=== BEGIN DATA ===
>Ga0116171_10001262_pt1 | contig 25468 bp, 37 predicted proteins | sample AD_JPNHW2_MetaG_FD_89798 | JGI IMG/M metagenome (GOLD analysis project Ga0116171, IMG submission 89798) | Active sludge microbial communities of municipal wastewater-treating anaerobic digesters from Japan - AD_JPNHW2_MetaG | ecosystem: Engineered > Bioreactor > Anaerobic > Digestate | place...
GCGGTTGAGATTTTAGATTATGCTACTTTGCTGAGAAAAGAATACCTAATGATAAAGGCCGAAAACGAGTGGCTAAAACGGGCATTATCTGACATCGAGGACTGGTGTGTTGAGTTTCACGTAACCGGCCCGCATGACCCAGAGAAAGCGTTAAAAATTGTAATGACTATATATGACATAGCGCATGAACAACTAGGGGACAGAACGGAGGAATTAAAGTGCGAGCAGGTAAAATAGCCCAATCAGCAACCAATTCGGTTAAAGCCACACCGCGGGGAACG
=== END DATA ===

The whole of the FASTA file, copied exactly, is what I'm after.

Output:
>Ga0116171_10001262_pt1 | contig 25468 bp, 37 predicted proteins | sample AD_JPNHW2_MetaG_FD_89798 | JGI IMG/M metagenome (GOLD analysis project Ga0116171, IMG submission 89798) | Active sludge microbial communities of municipal wastewater-treating anaerobic digesters from Japan - AD_JPNHW2_MetaG | ecosystem: Engineered > Bioreactor > Anaerobic > Digestate | place...
GCGGTTGAGATTTTAGATTATGCTACTTTGCTGAGAAAAGAATACCTAATGATAAAGGCCGAAAACGAGTGGCTAAAACGGGCATTATCTGACATCGAGGACTGGTGTGTTGAGTTTCACGTAACCGGCCCGCATGACCCAGAGAAAGCGTTAAAAATTGTAATGACTATATATGACATAGCGCATGAACAACTAGGGGACAGAACGGAGGAATTAAAGTGCGAGCAGGTAAAATAGCCCAATCAGCAACCAATTCGGTTAAAGCCACACCGCGGGGAACG